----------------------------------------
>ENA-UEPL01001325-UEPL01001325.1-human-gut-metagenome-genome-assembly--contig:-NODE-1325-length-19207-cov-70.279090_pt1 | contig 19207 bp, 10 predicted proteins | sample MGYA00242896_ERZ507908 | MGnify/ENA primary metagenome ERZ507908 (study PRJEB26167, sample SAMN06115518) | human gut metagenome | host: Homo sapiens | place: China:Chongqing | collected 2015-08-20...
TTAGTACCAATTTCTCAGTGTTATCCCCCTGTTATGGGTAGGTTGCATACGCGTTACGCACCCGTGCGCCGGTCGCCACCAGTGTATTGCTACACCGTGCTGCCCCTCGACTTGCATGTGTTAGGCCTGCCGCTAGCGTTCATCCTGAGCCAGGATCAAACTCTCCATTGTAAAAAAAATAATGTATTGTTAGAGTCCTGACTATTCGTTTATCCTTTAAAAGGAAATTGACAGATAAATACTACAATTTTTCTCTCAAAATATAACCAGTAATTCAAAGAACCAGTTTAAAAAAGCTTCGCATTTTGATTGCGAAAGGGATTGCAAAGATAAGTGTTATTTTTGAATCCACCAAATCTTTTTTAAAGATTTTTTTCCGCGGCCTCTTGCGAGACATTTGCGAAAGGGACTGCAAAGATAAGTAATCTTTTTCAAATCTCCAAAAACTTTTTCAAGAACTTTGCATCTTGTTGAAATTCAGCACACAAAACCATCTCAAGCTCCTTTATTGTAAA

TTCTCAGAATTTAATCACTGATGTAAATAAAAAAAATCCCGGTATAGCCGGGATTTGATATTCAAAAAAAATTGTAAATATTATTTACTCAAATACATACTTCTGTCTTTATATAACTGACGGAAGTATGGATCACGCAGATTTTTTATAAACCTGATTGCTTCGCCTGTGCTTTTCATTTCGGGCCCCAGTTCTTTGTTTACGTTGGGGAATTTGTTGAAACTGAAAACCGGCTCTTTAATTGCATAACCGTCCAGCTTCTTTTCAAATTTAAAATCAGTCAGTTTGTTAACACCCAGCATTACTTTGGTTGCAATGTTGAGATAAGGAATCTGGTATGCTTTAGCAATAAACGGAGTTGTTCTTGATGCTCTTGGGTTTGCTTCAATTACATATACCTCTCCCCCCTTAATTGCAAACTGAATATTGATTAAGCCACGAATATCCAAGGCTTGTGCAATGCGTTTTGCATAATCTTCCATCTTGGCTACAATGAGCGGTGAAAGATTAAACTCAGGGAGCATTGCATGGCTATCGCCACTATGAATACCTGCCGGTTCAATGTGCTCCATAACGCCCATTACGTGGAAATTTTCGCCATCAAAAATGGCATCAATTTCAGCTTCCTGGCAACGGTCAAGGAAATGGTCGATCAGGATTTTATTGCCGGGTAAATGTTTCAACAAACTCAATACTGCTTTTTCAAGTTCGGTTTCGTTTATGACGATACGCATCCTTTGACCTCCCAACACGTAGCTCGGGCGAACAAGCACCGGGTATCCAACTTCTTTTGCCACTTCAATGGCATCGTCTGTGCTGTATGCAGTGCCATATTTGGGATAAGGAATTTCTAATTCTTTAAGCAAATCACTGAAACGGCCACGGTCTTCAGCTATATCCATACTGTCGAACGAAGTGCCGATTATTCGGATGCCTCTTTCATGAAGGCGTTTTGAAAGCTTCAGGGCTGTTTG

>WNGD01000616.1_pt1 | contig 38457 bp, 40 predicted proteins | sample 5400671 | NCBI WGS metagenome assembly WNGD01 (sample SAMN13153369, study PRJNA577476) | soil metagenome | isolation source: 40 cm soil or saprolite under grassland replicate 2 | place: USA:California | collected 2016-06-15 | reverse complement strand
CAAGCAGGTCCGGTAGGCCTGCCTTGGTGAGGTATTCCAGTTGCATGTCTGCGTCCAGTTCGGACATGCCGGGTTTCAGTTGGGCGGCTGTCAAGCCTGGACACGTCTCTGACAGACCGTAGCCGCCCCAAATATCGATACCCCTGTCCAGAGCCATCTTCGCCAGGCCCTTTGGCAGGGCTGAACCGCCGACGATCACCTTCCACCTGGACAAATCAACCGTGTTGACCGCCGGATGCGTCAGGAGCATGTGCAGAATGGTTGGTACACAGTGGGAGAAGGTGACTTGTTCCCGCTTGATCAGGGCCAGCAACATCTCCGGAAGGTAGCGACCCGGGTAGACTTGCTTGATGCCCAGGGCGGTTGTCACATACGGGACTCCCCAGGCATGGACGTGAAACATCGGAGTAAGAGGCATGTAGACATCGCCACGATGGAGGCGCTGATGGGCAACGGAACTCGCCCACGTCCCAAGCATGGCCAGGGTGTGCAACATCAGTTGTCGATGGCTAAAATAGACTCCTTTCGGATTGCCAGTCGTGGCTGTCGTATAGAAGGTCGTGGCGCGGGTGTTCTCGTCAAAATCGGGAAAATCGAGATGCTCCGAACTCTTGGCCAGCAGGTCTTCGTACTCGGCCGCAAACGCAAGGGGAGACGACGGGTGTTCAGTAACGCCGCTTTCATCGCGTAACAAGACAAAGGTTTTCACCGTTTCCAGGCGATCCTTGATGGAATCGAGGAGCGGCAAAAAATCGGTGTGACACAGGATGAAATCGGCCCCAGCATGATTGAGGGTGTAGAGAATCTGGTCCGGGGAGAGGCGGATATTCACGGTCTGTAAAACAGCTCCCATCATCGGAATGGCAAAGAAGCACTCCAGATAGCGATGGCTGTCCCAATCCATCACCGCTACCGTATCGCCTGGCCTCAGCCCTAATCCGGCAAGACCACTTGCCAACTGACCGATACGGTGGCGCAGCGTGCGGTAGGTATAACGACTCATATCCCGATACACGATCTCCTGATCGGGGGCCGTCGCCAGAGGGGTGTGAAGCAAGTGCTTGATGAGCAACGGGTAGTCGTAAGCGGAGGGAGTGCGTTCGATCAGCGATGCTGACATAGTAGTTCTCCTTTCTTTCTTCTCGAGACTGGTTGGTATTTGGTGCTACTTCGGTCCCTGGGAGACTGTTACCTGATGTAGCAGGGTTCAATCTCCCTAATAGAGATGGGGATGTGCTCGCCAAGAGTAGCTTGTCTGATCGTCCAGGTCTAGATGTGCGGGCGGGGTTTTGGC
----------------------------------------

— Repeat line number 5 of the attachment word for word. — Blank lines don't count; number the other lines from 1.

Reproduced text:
CAAGCAGGTCCGGTAGGCCTGCCTTGGTGAGGTATTCCAGTTGCATGTCTGCGTCCAGTTCGGACATGCCGGGTTTCAGTTGGGCGGCTGTCAAGCCTGGACACGTCTCTGACAGACCGTAGCCGCCCCAAATATCGATACCCCTGTCCAGAGCCATCTTCGCCAGGCCCTTTGGCAGGGCTGAACCGCCGACGATCACCTTCCACCTGGACAAATCAACCGTGTTGACCGCCGGATGCGTCAGGAGCATGTGCAGAATGGTTGGTACACAGTGGGAGAAGGTGACTTGTTCCCGCTTGATCAGGGCCAGCAACATCTCCGGAAGGTAGCGACCCGGGTAGACTTGCTTGATGCCCAGGGCGGTTGTCACATACGGGACTCCCCAGGCATGGACGTGAAACATCGGAGTAAGAGGCATGTAGACATCGCCACGATGGAGGCGCTGATGGGCAACGGAACTCGCCCACGTCCCAAGCATGGCCAGGGTGTGCAACATCAGTTGTCGATGGCTAAAATAGACTCCTTTCGGATTGCCAGTCGTGGCTGTCGTATAGAAGGTCGTGGCGCGGGTGTTCTCGTCAAAATCGGGAAAATCGAGATGCTCCGAACTCTTGGCCAGCAGGTCTTCGTACTCGGCCGCAAACGCAAGGGGAGACGACGGGTGTTCAGTAACGCCGCTTTCATCGCGTAACAAGACAAAGGTTTTCACCGTTTCCAGGCGATCCTTGATGGAATCGAGGAGCGGCAAAAAATCGGTGTGACACAGGATGAAATCGGCCCCAGCATGATTGAGGGTGTAGAGAATCTGGTCCGGGGAGAGGCGGATATTCACGGTCTGTAAAACAGCTCCCATCATCGGAATGGCAAAGAAGCACTCCAGATAGCGATGGCTGTCCCAATCCATCACCGCTACCGTATCGCCTGGCCTCAGCCCTAATCCGGCAAGACCACTTGCCAACTGACCGATACGGTGGCGCAGCGTGCGGTAGGTATAACGACTCATATCCCGATACACGATCTCCTGATCGGGGGCCGTCGCCAGAGGGGTGTGAAGCAAGTGCTTGATGAGCAACGGGTAGTCGTAAGCGGAGGGAGTGCGTTCGATCAGCGATGCTGACATAGTAGTTCTCCTTTCTTTCTTCTCGAGACTGGTTGGTATTTGGTGCTACTTCGGTCCCTGGGAGACTGTTACCTGATGTAGCAGGGTTCAATCTCCCTAATAGAGATGGGGATGTGCTCGCCAAGAGTAGCTTGTCTGATCGTCCAGGTCTAGATGTGCGGGCGGGGTTTTGGC